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I have to remove all the zeroes in a string, but I have to keep the zeroes in numbers.

The strings I receive are in a format similar to "zeroes-letter-zeroes-number", without the '-' and the numbers are always integers. A few examples:

"0A055" -> "A55"
"0A050" -> "A50"
"0A500" -> "A500"
"0A0505" -> "A505"
"0055" -> "55"
"0505" -> "505"
"0050" -> "50"

I know I can iterate trough the characters in the string and set a flag when I encounter a letter or a number different from 0, but I think that using a RegEx would nicer. The RegEx would also be more helpful if I'll have to use this algorithm in the database.

I tried something like this but I don't get the results that I want:

Regex r = new Regex(@"[0*([a-zA-Z]*)0*([1-9]*)]");
string result = r.Replace(input, "");

I'm not so good in writing RegEx-es so please help me if you can.

share|improve this question
So, you mean decimal number? Is a decimal point part of a number? – Jodrell Aug 2 '11 at 12:44
@Mentoliptus, is it the case (as in your examples) that there is either 1 or 0 letters? i.e. you won't see 0ABC0123? Also, can there be more than one zero in each location? (Just to clarify.) – AAT Aug 2 '11 at 12:45
@Jodrell, i edited and specified there are no decimal numbers – Mentoliptus Aug 2 '11 at 12:48
@AAT, for now I receive strings with only 1 letter, but this could change in the future – Mentoliptus Aug 2 '11 at 12:49
Both LikeH's and Brad Christie's answers work, can I mark both as answers? Thank you guys for being so quick! – Mentoliptus Aug 2 '11 at 13:08
up vote 3 down vote accepted

I'm not convinced that a regex is the best way to approach this, but this one works with all your test cases:

string clean = Regex.Replace(dirty, @"(?<!\d)0+|0+(?!\d|$)", "");
share|improve this answer
I don't like the RegEx approach, but I think I'll have to transfer this algorithm in SQL so I hope to use the same RegEx twice. – Mentoliptus Aug 2 '11 at 13:00
I tested this on and it strips the final zeros as well, so 0A500 becomes A5. is this a bug on there behalf? – Sam Holder Aug 2 '11 at 13:11
@Sam: Maybe, or maybe just a difference between the JavaScript and .NET implementations. – LukeH Aug 2 '11 at 13:15
@Sam Holder, I tested it in code and it works – Mentoliptus Aug 2 '11 at 13:15

If I understand your pattern correctly, the following should work.

using System;
using System.Collections.Generic;
using System.Text.RegularExpressions;

public class Test
        public static void Main()
                List<String> samples = new List<String>(new[]{

                String re = @"^0*([A-Z]*)0*([1-9]\d*)$";

                // iterate over all results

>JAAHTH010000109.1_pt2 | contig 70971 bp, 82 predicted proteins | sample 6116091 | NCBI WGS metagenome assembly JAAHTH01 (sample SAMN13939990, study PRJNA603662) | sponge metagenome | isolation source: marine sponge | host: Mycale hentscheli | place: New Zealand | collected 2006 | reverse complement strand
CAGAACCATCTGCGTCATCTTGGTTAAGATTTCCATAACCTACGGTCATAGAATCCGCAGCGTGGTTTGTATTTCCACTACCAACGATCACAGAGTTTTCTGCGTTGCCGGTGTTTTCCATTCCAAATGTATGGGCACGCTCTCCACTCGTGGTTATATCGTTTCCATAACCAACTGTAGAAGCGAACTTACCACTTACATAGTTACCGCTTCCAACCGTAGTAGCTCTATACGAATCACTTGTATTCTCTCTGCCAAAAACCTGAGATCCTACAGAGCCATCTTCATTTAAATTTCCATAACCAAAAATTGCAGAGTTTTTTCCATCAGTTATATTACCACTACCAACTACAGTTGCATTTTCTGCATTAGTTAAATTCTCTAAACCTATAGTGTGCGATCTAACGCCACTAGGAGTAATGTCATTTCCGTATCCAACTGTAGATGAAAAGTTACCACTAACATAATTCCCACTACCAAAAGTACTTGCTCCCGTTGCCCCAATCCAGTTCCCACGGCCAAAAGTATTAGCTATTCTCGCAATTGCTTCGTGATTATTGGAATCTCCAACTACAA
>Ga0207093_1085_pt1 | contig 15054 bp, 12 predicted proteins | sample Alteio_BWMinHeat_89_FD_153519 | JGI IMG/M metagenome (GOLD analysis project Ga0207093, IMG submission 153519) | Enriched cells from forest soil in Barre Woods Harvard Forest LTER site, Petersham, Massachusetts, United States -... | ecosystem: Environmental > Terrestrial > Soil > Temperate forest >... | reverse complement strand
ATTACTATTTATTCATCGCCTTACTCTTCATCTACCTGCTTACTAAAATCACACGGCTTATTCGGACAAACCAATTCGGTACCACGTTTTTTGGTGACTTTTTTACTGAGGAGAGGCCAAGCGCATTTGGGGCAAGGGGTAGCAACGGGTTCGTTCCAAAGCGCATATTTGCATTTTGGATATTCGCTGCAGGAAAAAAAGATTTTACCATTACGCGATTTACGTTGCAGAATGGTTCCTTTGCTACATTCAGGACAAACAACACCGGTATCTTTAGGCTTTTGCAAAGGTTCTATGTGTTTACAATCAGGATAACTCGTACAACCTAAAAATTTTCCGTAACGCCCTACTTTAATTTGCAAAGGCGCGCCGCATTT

samples.ForEach(n => {
                        Console.WriteLine("\"{0}\" -> \"{1}\"",
                                Regex.Replace(n, re, "$1$2")

With the following output:

"0A055" -> "A55"
"0A050" -> "A50"
"0A500" -> "A500"
"0A0505" -> "A505"
"0055" -> "55"
"0505" -> "505"
"0050" -> "50"

Basically use the pattern to negate all 0s that don't matter, and use the regex replace grouping to re-concatenate the "meaningful" numbers (and letters when present).

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Like some of the others I'm not sure regex is the best idea here, but this works with the test cases:

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Since you seem to only have one letter, you can split the string in two halves on that letter.

On the left part, trim all zeros.

On the right part, convert it to a number, this will drop all leading zeros or you could use TrimStart.

share|improve this answer
There are cases with no letters – Turowicz Aug 2 '11 at 12:48
Good idea for now, but I don't generate the strings and the format could change. I already receive strings with more than 1 letter but those don't have zeroes for now. – Mentoliptus Aug 2 '11 at 12:51

To do a replace with regex will be much harder than extracting the value you want. So try match the string using a simple regex like below


Your match result will then contain two groups, letter and number. Take the value of the two group and append them and you will get what you wanted.

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Here's a Perl answer for what it's worth

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I don't know how regex is implemented in .net, so I'll let you write the proper code with the toys in System.Text.Regularexpressions.Regex (MSDN)

Either way, this pattern should work (in pseudo-code):

Replace "(0*)(.+)" by "$2"

0* means zero or more 0

.+ means any character except end of line

$2 represents the second set of brackets (so we're simply discarding the (0*) part of the string).

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